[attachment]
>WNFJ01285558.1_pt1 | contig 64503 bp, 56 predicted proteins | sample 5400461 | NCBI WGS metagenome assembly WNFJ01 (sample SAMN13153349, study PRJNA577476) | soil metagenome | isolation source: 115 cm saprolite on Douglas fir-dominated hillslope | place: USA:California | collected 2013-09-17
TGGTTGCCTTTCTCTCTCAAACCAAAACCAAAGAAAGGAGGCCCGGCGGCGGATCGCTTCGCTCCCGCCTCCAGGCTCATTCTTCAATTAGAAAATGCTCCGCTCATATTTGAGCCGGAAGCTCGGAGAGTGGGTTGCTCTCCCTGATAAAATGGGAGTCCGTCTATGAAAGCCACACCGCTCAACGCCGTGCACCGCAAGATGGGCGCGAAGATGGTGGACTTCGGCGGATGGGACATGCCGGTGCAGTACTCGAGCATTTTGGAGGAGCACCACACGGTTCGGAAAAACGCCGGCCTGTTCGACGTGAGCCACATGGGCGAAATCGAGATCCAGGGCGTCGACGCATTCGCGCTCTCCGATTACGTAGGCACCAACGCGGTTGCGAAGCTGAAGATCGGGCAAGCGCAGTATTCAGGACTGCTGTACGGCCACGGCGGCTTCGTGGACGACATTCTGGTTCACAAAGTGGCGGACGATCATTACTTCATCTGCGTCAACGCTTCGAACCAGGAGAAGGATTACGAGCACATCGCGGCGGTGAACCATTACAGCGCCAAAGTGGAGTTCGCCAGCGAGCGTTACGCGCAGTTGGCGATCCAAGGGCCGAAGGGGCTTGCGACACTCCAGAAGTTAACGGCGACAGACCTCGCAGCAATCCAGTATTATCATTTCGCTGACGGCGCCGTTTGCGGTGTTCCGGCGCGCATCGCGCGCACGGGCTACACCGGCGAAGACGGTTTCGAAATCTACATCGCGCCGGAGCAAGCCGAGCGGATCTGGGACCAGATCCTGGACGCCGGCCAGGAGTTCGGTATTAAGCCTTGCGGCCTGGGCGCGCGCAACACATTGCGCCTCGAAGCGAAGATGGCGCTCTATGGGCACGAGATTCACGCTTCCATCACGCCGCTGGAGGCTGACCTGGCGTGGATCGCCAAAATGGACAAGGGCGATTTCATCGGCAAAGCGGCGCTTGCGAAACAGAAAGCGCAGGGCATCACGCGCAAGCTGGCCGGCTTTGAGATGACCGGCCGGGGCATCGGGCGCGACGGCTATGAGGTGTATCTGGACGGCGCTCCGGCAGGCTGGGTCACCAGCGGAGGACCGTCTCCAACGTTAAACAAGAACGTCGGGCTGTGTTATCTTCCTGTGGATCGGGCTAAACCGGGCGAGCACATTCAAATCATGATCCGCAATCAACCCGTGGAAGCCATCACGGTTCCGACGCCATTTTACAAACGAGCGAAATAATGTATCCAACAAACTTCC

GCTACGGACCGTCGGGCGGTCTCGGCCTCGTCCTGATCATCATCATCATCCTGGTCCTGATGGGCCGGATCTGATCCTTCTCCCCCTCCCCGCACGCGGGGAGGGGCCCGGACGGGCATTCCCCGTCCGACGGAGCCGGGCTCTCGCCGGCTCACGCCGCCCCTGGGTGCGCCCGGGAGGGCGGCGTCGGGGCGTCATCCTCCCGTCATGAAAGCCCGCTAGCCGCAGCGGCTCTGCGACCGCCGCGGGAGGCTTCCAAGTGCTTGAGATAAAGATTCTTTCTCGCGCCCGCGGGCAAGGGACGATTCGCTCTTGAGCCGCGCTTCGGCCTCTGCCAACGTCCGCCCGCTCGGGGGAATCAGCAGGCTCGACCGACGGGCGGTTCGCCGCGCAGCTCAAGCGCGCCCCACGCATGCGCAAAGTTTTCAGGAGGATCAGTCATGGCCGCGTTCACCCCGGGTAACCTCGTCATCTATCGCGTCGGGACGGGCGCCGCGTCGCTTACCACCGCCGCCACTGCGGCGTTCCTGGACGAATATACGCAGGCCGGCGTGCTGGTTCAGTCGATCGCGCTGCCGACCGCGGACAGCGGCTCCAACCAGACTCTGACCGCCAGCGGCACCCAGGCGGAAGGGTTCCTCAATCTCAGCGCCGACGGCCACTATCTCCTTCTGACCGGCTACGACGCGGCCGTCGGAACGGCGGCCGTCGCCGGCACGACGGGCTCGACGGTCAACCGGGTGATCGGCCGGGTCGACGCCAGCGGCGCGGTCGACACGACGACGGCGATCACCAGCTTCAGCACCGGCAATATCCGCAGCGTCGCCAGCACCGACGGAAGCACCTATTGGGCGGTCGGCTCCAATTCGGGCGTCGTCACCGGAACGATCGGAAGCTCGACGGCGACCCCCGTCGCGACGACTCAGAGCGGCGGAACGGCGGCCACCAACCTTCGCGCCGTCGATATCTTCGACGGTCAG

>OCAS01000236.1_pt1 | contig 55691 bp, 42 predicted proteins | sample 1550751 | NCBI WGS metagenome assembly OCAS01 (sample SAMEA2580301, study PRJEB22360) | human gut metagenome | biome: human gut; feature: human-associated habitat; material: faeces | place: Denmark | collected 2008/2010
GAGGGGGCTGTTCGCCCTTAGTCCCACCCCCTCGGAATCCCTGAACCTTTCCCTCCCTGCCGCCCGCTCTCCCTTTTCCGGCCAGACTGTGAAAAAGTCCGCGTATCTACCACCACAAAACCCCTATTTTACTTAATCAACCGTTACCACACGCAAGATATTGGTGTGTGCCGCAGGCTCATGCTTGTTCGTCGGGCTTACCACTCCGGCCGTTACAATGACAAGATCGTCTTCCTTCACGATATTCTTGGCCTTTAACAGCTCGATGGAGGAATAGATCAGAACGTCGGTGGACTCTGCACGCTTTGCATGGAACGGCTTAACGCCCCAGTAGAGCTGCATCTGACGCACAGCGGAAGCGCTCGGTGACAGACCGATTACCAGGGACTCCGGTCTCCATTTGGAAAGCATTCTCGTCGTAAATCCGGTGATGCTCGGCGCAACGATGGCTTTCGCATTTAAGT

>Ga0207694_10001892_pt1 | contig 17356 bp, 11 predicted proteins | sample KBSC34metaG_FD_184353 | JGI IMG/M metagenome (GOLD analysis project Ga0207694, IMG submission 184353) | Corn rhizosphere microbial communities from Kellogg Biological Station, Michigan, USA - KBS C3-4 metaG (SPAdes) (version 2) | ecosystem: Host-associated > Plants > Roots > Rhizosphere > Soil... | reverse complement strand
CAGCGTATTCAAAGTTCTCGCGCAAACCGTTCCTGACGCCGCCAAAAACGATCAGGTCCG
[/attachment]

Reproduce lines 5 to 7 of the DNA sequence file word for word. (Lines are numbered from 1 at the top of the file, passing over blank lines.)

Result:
GAGGGGGCTGTTCGCCCTTAGTCCCACCCCCTCGGAATCCCTGAACCTTTCCCTCCCTGCCGCCCGCTCTCCCTTTTCCGGCCAGACTGTGAAAAAGTCCGCGTATCTACCACCACAAAACCCCTATTTTACTTAATCAACCGTTACCACACGCAAGATATTGGTGTGTGCCGCAGGCTCATGCTTGTTCGTCGGGCTTACCACTCCGGCCGTTACAATGACAAGATCGTCTTCCTTCACGATATTCTTGGCCTTTAACAGCTCGATGGAGGAATAGATCAGAACGTCGGTGGACTCTGCACGCTTTGCATGGAACGGCTTAACGCCCCAGTAGAGCTGCATCTGACGCACAGCGGAAGCGCTCGGTGACAGACCGATTACCAGGGACTCCGGTCTCCATTTGGAAAGCATTCTCGTCGTAAATCCGGTGATGCTCGGCGCAACGATGGCTTTCGCATTTAAGT

>Ga0207694_10001892_pt1 | contig 17356 bp, 11 predicted proteins | sample KBSC34metaG_FD_184353 | JGI IMG/M metagenome (GOLD analysis project Ga0207694, IMG submission 184353) | Corn rhizosphere microbial communities from Kellogg Biological Station, Michigan, USA - KBS C3-4 metaG (SPAdes) (version 2) | ecosystem: Host-associated > Plants > Roots > Rhizosphere > Soil... | reverse complement strand
CAGCGTATTCAAAGTTCTCGCGCAAACCGTTCCTGACGCCGCCAAAAACGATCAGGTCCG